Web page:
Friday, April 20, 2007
This morning I was awakened to a principle I've grossly overlooked. How many of you spend time in earnest prayer for your family? How many of you lay your family's burdens on the alter and pray for God's wisdom for another family member's struggles? I must admit that I haven't even given it much thought. Sure I pray that God will bless my family, but rarely do I have specific thoughts on my mind when I do so. Basically it's like a "bless my family and make us a good witness." But there's so much more to it than that. Sometimes I pray for friends and I don't really know what to pray for. But we who live with family members know each other (should know each other) very well. We know what's bothering people, what they're struggling with, what they need - even if sometimes they don't see what they need. Maybe it's just me who forgets about things like this. If you really love your family, pray for them. Intercede in prayer on behalf of those who are struggling and pray that God would bring conviction where it's needed and to comfort those who are in need of comfort.
2 Samuel 12:16
"David pleaded with God for the child. He fasted and went into his house and spent the nights lying on the ground."
Then Jesus told his disciples a parable to show them that they should always pray and not give up.
Be joyful in hope, patient in affliction, faithful in prayer.
And this one is a really good one! (Not that the others aren't.)
And pray in the Spirit on all occasions with all kinds of prayers and requests. With this in mind, be alert and always keep on praying for all the saints.
If your siblings and parents are Christians, pray for them! If they're not Christians, pray for them!
I'm trying to make bagels. This endeavor is something both my mom and sister have successfully completed. I have yet to see if mine will be a flop or a good batch of bagels. I'm trying to take pictures as I go, maybe when I finish I'll have some pictures to post. The recipe is from a book I got at the library called The Bread Baker's Apprentice, by Peter Reinhardt. The first 100 pages of the book are just info on the process of making bread. The 11 steps of making bread, how yeast works, how to figure mathmatical formulas for bread (ratios). It's very interesting and I'm looking forward to reading his first book, Crust and Crumb.
I went for a run yesterday, it was so nice out! After days and days of rain the sunshine is certainly welcome. We swept the front sidewalk and cleaned. I suppose that's what they call spring cleaning. I can't wait till the temperature outside is higher than the temperature inside - that means window opening is in order. Even yesterday with the sun it was still only about 60 degrees out side and it was a few degrees warmer inside. I figured if I opened the window it'd cool my room down too much and be cold at night. I ought to have opened it anyway, because last night it was too warm to sleep under my two sheep skins and big blanket.
I've got a cold. Hooray. I've been looking online and some people who have started weight lifting don't get enough sleep and don't eat enough so they feel like they have a cold all of the time. Amazingly enough, I'm finding that it's easy to get up in the morning as long as I do the same thing every morning. I went to bed at 8:30 the other night because I thought I was going to need the extra sleep - I got up at 5:30am like I planned (9 hours sleep?)and I was really groggy and sleepy. Now if I go to bed at the normal 10:00pm/11:00pm time, I can get up at the normal 6:30 (7 1/2 - 8 1/2 hours sleep) and feel fine in the morning. I'm guessing if I went to bed every night at midnight and got up at 6:30, I'd adjust to it. It might not be good in the long run, but I'd adjust and wouldn't feel super groggy in the morning.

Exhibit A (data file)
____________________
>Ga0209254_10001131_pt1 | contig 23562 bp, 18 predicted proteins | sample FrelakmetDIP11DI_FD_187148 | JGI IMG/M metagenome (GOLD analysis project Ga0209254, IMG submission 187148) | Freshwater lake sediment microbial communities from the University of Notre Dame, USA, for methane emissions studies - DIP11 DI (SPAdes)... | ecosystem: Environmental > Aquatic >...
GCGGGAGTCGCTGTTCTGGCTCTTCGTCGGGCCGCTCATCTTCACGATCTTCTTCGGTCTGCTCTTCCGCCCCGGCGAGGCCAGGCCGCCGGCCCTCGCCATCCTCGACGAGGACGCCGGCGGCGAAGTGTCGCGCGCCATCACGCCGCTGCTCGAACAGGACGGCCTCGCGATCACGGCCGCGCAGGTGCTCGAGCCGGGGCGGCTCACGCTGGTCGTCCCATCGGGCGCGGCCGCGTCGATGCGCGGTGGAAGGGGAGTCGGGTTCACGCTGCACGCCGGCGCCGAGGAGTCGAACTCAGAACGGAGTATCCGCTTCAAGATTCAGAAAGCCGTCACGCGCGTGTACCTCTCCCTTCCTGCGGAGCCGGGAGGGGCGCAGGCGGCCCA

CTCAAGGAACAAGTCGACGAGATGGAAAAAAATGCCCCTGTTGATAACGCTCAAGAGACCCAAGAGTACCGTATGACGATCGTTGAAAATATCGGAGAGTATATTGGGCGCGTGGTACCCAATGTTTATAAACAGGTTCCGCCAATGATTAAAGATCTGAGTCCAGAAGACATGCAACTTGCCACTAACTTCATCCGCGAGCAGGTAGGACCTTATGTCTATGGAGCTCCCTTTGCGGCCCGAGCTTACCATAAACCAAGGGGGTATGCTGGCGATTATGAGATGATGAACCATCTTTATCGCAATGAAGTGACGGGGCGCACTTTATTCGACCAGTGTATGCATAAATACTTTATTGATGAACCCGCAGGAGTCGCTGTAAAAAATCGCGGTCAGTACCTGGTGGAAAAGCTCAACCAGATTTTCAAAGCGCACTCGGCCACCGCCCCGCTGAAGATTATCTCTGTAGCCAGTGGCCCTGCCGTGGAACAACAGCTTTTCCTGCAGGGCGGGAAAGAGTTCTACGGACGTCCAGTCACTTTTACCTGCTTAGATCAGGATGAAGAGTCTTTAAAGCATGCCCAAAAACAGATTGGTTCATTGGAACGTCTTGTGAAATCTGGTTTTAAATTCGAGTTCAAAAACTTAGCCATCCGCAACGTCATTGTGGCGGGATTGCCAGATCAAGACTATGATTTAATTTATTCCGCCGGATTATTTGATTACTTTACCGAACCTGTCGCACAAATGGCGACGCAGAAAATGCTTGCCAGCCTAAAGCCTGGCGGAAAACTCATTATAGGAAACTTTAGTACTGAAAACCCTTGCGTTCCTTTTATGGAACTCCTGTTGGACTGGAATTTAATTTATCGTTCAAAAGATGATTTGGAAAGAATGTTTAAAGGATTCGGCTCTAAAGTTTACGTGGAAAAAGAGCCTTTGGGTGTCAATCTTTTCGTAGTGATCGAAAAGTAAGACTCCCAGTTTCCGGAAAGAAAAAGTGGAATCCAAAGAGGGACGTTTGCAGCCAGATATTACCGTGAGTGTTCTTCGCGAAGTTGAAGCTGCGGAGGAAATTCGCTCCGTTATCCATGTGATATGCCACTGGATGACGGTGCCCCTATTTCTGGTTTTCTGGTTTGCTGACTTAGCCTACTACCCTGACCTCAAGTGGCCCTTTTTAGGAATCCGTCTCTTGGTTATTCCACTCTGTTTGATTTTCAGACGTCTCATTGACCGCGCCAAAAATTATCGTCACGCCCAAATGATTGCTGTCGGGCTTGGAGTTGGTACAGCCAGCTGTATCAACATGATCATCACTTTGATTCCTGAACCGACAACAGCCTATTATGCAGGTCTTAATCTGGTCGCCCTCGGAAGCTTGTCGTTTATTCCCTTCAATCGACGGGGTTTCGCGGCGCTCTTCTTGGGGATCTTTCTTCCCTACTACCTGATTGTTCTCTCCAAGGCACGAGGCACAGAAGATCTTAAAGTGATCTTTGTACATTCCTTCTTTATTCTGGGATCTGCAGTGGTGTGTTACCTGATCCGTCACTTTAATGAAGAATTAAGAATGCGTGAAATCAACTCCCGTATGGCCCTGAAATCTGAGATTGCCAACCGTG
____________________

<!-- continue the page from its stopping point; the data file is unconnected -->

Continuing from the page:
I deadlifted 117 lbs yesterday and I think it was just a little much. It is hard to lift out of your comfort zone; although I can physically lift that much, I don't want to. My mind says don't do it again. It's too hard to muster the mental strength to tell your muscles to work. While deadlifts have been on my list of questionable exercises because of potential risk of back injury, I think I'm going to stick with them for now. When I was concentrating a lot on my abdominals and not as much on my back I was getting unoften occuring but very painful twinges in my lower back (hip). The same thing was happening when we were working on building a house in Kentucky. Since I've been doing deadlifts properly, I've had less pain and I can sleep on my back again without waking up and feeling like something is stabbing me in my joint. At the beginning, deadlifts did seem like an exercise that was aggravating my hip, but I'm convinced it was due to poor form. You can seriously injure yourself deadlifting improperly, so be careful if you're doing it. Research proper form and don't stray from it. Don't lift so much that you can't have good form. Note that that link I just gave does have a drawing of a guy with no clothes on but it looks like a picture you'd look at to see muscles or something and in my opinion, is not immmodest. I didn't even notice it but someone pointed it out so I figured I'd mention it. Also, the links on that page are bound to be dubious. A lot the stuff in the bodybuilding scene is really ungodly. I never want to compete, and I don't want to be a bodybuilder, but some sites that happen to be about bodybuilding have good information on proper form, whether you're lifting to get glory for yourself or if you're lifting to be stronger. And that's not to say there aren't godly people who are also bodybuilders. It just happens to be that a lot of it is not God centered at all. I wonder why, if I had to go through all of this explanation, did I put the link there to begin with? It's not as if someone who reads this is going to randomly start deadlifting!